Building a more inclusive movement at WikiConference North America 2016

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Photo by Geraldshields11, CC BY-SA 4.0.
Photo by Geraldshields11, CC BY-SA 4.0.

West Virginia University’s undefeated men’s football team ranks #12 in the nation. Their Wikipedia article reflects this with a good article rating and over 150 cited references.
Arguably, WVU’s (also undefeated) women’s soccer team is even more impressive; they’re ranked #1 in the nation, and two of their players qualified for the Olympics earlier this year.
But you won’t find that fact in their currently unrated Wikipedia article, which only cites 24 references.
Kelly Doyle held this up as an example of what she tries to address as Wikipedian-in-Residence for Gender Equity at WVU when she spoke at WikiConference North America earlier this month.
In just under a year, Doyle has managed to train 30 WVU librarians and over 250 students to edit Wikipedia. Starting from scratch with no editing experience, she now hosts an editathon roughly once a month on campus.
Photo by Jami (Wiki Ed), CC BY-SA 4.0.
Photo by Jami (Wiki Ed), CC BY-SA 4.0.

“Being able to talk to academics is what made it successful,” Doyle said. By introducing Wikipedia to students, professors, and library staff, Doyle was able to integrate academia with the editing process, encouraging new editors to think critically about their references and citations. And by focusing especially on sororities, the students’ work took significant strides in improving representation for women on Wikipedia.
She says she aims to “eliminate the gender gap in all spaces, not just on Wikipedia,” a goal that resonated clearly throughout the conference. You can learn more about her upcoming projects at her grant page, or follow the WVU Wikipedian-in-Residence pages on Twitter and Facebook.
Like Doyle, WikiConference North America took a proactive approach to inclusivity, featuring dozens of talks on how Wikipedians can improve and uplift the movement as well as the community.
Snapchat screenshotHere’s a roundup of more highlights from this year’s WikiConference North America:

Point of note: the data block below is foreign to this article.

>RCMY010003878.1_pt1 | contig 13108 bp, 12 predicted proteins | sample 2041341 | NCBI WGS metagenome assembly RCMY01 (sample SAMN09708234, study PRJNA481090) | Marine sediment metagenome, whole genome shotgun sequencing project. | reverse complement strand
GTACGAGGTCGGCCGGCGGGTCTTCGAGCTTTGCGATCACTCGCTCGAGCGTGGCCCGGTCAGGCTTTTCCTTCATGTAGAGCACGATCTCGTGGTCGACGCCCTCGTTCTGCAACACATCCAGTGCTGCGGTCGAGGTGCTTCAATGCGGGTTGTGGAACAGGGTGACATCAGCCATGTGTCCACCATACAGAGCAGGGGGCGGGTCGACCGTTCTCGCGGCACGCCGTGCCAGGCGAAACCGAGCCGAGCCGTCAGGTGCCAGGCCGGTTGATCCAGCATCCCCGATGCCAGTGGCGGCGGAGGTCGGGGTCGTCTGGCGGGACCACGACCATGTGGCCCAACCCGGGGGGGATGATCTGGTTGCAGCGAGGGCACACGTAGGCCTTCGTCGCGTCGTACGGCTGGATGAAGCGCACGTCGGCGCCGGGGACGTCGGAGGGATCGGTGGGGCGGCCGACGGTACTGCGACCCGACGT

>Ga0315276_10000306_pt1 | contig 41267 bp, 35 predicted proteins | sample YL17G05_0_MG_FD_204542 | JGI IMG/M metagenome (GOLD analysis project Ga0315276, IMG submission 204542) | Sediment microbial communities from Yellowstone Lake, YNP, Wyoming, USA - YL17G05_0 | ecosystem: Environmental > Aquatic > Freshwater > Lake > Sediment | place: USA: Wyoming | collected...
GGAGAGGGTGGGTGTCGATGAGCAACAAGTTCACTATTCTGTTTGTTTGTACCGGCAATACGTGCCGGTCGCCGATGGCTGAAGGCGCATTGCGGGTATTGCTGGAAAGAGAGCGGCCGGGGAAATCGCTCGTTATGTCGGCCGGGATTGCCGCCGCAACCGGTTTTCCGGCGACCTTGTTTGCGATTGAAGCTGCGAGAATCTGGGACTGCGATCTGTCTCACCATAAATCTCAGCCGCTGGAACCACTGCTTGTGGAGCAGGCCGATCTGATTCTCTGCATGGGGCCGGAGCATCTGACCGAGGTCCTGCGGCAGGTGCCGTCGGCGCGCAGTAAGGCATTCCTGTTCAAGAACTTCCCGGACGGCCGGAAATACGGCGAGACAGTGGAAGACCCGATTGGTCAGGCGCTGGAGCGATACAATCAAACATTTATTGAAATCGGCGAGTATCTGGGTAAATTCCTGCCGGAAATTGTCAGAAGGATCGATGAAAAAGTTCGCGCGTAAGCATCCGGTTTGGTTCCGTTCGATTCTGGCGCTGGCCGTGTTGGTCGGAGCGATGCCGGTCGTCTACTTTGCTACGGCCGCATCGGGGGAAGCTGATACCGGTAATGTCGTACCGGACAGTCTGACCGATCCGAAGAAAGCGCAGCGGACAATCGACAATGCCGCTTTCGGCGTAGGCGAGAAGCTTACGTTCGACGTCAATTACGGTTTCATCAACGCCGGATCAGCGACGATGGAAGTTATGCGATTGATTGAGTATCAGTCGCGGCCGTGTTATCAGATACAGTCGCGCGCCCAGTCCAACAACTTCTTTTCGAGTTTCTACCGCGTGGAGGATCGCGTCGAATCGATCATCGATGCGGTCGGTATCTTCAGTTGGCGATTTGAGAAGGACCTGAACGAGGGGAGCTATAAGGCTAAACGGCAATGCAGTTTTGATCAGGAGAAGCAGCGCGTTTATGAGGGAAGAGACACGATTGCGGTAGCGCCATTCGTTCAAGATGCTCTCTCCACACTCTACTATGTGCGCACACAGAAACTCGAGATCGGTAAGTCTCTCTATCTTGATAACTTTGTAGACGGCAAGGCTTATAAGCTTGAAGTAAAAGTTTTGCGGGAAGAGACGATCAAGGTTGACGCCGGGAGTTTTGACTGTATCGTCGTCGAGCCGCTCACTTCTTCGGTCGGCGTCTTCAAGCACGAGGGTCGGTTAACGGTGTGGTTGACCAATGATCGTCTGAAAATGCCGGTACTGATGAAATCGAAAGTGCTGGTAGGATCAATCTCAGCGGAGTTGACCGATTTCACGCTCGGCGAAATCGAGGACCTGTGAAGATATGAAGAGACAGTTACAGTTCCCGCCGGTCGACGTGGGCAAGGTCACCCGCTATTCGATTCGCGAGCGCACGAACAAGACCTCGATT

• On Friday before the conference, Balboa Park allowed WikiCon attendees to visit over a dozen museums, free of charge.
  • Executive Director Katherine Maher invited Wikimedians to attend a facilitated strategy discussion, where they talked about where we as a movement want to go in the future.
  • Stanley Rodriguez, an advocate for the native American Kumeyaay community, spoke Saturday on the buried history of San Diego.
  • In honor of Wikipedian Kevin Gorman, who died in July, an edit-a-thon was held to create and improve articles on women philosophers. Kevin’s editing career spanned over a decade and contributed heavily to reducing systemic biases on English Wikipedia.
  • Pax Ahimsa Gethen gave a presentation on Wikipedia’s transgender and nonbinary representation gap. (You can find the slides here on Wikimedia Commons.)
  • Merrilee Proffitt of OCLC Research gave a keynote speech on the potential marriage of digital library resources and Wikipedia, noting how Wikipedia has evolved from a perceived threat to libraries into a tool for free knowledge.
  • Dr. Lourdes Epstein also spoke on the importance of libraries at her keynote, saying: “Libraries solve life-threatening issues for many people. They must be open.”
  • The Wikimedia Foundation’s communications team piloted Snapchat geo-filter stickers (example at right)  during the conference’s main events.

Aubrie Johnson, Social Media Associate
Wikimedia Foundation

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Thanks for the shout-out! Great conference.

When discussing inclusivity, let’s not forget the participation of the creators of the American Sign Language Wikipedia!

And of course the WikiConference covers North America, and included presentations about Mexico, Haiti and Cuba!

This is a cost of 1000 USD per trainee? Impressive. How many are still contributing?